I would assume it's a startup that complies with regional non-profit rules. For example, in the USA, there's the 501(c) non-profit designation that has explicit rules set by the government, mostly for tax purposes.
Often, if your company complies with these rules, you don't pay as much in taxes (often nothing). Usually non-profits set out to improve the world, in what ever way they see that the world needs improvement (not everyone has to agree that they are, in fact, improving the world).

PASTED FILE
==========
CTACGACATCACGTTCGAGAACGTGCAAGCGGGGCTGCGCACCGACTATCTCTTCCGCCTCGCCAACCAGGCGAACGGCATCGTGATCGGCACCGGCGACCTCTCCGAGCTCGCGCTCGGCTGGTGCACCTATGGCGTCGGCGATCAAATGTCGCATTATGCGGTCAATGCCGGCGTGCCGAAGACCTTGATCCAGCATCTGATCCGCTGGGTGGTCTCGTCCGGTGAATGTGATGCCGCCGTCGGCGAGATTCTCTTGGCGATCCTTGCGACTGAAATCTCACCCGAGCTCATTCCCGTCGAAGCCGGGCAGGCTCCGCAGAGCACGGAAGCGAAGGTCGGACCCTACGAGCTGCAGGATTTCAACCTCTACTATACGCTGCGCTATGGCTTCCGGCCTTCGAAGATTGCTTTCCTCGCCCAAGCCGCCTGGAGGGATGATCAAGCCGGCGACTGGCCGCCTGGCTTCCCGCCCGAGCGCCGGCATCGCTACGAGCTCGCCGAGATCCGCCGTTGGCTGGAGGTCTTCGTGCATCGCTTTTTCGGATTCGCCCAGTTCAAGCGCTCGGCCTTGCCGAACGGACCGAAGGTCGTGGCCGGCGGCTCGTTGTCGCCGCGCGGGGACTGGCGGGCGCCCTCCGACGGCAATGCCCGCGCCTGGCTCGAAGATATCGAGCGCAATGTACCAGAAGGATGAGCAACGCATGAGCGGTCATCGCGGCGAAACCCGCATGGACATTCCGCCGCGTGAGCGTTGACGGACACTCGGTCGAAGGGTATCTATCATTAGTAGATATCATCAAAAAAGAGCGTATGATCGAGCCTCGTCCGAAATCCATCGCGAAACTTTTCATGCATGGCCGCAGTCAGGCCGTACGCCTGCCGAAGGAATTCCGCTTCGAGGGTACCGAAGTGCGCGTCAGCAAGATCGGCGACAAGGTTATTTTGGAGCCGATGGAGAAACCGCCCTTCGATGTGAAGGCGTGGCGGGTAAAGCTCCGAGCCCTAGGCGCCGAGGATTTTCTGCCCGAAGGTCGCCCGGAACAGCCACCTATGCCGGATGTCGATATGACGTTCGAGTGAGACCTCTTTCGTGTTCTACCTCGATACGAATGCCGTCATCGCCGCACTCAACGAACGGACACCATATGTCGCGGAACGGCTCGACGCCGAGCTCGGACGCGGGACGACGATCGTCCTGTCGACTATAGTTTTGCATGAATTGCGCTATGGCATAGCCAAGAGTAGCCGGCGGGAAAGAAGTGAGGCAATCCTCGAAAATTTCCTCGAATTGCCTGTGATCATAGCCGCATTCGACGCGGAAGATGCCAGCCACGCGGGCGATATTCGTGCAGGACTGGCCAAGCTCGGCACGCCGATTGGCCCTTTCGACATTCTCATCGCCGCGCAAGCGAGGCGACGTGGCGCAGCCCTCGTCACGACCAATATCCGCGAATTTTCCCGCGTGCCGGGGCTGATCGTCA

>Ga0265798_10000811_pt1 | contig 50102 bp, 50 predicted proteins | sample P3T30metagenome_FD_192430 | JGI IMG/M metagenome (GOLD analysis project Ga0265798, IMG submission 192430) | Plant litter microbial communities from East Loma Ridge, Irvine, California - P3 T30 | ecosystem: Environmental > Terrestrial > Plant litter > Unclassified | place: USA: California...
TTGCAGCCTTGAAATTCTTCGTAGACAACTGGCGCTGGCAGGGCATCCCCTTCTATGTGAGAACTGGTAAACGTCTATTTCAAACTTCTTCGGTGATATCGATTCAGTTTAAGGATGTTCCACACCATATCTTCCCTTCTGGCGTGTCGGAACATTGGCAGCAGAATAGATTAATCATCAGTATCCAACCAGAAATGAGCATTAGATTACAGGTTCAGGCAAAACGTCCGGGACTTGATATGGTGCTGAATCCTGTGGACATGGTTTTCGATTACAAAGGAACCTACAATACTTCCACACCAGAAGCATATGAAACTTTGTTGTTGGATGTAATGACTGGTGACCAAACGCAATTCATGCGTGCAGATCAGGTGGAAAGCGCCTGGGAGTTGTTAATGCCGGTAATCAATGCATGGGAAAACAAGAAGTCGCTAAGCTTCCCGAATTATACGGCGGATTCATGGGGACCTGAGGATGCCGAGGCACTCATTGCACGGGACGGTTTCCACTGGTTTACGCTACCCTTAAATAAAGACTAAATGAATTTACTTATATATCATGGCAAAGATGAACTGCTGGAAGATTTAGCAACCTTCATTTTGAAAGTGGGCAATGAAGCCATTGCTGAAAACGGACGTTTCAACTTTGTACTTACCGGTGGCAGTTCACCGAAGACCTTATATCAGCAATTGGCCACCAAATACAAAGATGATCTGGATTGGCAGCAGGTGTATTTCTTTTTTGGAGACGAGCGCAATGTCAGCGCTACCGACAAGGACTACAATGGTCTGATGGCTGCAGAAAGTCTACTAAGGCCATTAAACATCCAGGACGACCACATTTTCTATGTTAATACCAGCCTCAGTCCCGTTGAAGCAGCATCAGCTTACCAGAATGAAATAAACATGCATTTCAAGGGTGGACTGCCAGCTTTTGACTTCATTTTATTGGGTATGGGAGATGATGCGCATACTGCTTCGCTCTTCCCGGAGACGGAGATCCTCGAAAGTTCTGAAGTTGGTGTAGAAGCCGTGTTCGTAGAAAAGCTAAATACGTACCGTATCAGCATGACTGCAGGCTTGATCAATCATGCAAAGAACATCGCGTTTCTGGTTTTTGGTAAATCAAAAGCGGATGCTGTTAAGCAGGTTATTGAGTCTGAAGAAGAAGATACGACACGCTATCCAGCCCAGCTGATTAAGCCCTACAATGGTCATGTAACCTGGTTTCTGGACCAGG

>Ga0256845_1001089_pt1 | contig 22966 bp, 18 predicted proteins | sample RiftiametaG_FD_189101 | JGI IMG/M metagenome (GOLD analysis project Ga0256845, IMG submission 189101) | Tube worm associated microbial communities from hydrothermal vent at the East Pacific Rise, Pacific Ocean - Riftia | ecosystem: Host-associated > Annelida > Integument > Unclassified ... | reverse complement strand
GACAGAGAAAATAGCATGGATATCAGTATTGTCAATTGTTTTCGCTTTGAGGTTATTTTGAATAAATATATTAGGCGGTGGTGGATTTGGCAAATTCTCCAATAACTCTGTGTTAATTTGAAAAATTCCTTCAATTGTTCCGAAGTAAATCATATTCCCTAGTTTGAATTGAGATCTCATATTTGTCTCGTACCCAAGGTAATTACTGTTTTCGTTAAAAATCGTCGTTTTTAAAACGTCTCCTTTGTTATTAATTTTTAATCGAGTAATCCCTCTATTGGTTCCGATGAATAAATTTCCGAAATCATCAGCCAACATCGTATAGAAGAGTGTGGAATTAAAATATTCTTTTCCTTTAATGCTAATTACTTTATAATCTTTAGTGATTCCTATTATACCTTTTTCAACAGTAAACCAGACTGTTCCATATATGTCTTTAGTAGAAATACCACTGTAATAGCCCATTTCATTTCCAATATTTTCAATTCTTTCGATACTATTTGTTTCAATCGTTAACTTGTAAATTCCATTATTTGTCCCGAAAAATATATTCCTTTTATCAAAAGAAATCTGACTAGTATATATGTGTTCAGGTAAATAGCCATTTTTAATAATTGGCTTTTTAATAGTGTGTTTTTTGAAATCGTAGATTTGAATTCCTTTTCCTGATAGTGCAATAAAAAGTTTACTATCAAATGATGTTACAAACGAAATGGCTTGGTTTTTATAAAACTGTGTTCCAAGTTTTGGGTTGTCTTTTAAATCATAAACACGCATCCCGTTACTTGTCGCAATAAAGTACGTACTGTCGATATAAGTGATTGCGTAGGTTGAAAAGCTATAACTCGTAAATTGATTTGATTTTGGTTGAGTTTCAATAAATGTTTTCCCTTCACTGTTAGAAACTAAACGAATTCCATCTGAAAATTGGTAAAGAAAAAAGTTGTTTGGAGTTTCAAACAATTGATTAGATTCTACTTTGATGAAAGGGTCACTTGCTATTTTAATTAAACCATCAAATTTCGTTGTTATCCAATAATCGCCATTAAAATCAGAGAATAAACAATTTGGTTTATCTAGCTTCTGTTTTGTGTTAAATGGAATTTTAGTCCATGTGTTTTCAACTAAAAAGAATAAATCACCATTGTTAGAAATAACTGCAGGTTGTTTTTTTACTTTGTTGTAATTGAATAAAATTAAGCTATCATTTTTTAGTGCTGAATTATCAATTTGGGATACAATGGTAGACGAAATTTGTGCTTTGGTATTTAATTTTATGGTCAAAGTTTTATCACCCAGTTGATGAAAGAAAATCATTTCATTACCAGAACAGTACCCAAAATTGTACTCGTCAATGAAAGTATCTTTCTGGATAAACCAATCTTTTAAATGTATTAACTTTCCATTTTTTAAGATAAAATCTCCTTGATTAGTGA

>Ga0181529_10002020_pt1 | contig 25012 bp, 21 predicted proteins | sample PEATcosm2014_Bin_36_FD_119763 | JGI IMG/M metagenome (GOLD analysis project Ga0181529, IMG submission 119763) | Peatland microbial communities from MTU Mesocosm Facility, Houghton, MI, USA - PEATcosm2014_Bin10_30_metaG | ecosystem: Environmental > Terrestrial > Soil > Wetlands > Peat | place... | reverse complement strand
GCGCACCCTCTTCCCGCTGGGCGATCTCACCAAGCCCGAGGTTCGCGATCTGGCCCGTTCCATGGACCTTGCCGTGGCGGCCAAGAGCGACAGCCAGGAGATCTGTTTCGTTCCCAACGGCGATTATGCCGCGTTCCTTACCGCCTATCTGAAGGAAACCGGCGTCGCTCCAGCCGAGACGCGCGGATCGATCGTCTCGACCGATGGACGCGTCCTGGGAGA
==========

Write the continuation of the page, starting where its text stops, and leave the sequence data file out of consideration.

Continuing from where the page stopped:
First, draw a dividing line between being a nonprofit (which is a function of being formed as such under state law) and being a public charity (aka a 501(c) organization) which is a function of being a nonproft under state law AND submitting a Form 1023 to IRS. Second, there are many new social ventures which take on varying formats - not for profit corporations, benefit corporations, low profit limited liability companies, joint ventures and ownership of for profit entities, etc. The startup mentality - agility, speed to market, customer focus, energy, etc. - are all equally as present in these entities as in for-profit startups.